Viewpoint: Let's start a sea change at the coast

09 August 2016
Viewpoint: Let's start a sea change at the coast

Dermot King, managing director of Butlin's and chairman of the Cut Tourism VAT campaign

There is much to admire in our coastal resorts and in the 7,700 miles of coastline around the UK. Some 250 million visits are made to the coast each year and, as a national asset, it contributes hugely to our cultural identity and wellbeing. However, more needs to be done to harness the economic potential of these coastal communities and improve the opportunities available to the people who live in them.

You will have noticed that in her first speech on the steps of Number 10 Downing Street, the prime minister pledged to tackle the 'burning injustice' of poverty, race, class and health. One clear example of this social injustice can be found in seaside communities across the country. Statistically, people living on the coast are more likely to be poorly educated, unemployed and living in low-quality housing than those living in similar inland communities.

Many elements have contributed to the deterioration of seaside towns, including the collapse of the shipbuilding and fishing industries, the decline of the traditional annual seaside holiday, cutbacks in budgets affecting maintenance of public places, a dearth of tourism promotion and a lack of provision of education. As such, many of these seaside communities are dependent on the hospitality industry, which employs one in 10 people in coastal communities and 873,000 people across coastal local authorities. It is increasingly clear that tourism and hospitality is the only industry that will deliver the social and economic regeneration these communities are in need of.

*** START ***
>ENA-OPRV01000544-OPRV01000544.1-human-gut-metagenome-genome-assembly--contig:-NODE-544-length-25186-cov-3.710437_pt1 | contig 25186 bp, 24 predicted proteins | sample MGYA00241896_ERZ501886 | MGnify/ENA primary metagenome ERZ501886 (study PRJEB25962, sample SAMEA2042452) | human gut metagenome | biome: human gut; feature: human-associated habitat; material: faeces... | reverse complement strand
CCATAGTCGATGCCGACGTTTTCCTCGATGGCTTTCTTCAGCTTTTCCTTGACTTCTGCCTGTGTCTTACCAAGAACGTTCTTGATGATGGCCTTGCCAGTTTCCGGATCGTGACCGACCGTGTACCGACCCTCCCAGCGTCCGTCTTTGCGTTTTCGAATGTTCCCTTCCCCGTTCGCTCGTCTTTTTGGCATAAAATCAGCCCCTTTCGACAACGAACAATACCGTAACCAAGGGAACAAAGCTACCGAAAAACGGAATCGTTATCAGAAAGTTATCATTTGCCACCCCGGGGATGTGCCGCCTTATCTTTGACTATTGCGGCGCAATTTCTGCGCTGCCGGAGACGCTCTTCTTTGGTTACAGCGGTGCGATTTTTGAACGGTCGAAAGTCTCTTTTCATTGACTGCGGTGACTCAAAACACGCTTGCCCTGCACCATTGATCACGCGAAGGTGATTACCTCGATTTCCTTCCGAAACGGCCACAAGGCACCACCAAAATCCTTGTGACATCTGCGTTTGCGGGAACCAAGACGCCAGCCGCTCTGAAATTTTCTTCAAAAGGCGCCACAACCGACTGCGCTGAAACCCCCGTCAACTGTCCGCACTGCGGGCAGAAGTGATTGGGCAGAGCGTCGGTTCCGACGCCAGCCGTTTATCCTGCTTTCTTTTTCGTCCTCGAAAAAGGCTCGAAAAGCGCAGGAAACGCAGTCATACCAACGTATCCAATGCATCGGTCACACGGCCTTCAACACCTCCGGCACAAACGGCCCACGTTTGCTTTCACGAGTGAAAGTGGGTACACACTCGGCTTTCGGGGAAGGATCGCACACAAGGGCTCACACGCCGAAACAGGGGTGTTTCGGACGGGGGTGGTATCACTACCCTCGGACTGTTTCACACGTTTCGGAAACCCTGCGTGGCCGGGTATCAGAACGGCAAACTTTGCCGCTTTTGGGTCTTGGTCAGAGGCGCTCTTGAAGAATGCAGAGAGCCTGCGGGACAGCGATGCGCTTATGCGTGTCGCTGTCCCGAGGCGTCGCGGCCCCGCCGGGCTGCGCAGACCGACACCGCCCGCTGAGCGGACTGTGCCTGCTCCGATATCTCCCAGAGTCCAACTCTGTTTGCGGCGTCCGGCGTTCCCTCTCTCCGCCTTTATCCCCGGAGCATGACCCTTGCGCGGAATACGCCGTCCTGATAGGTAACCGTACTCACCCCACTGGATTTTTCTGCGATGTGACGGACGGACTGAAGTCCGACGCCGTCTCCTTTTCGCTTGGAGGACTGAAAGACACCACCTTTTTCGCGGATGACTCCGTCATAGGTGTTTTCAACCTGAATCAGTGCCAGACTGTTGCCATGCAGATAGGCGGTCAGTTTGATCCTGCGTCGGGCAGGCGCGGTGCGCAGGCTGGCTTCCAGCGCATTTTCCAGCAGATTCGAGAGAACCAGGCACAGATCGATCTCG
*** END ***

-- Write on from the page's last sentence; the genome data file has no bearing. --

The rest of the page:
A recent survey found that more than half of the British public have not visited the seaside in the past three years, 30% have not visited as an adult and 65% believe the seaside is run down and in need of investment.

Last month the British Hospitality Association launched a plan to revive seaside communities. It was positively received by the industry, parliamentarians and the media and will be discussed by the All- Party Parliamentary Group for the Visitor Economy in Parliament.

The plan states that the first step is to appoint a seaside tsar, someone to co-ordinate government and local authority spending. This person would oversee the creation of enterprise zones to bring in investment and encourage businesses to move to the coast.

The second initiative is to create a tax environment that encourages people to visit and that incites coastal businesses to invest. The obvious incentive for visitors is a reduction in tourism VAT to 5% on accommodation and visitor attractions. The benefits would be felt immediately, with investors likely to spend more from day one.

An area of particular concern is education. There is proof that there are lower levels of education and skills attainment among young people in coastal areas and this leads to a lack of ambition. The plan calls for improved education provision for young people and adults to ensure they have the skills to work in a variety of sectors, including, but not limited to, tourism. It also calls for investment in critical infrastructure, including improved broadband, rail and road connections, as well as protection against the threat of rising sea levels.

Our industry has the potential to rebalance the UK's economy in the long term and deliver export growth by creating a seaside that is worth going back to. If you would like to be involved in the campaign, please email

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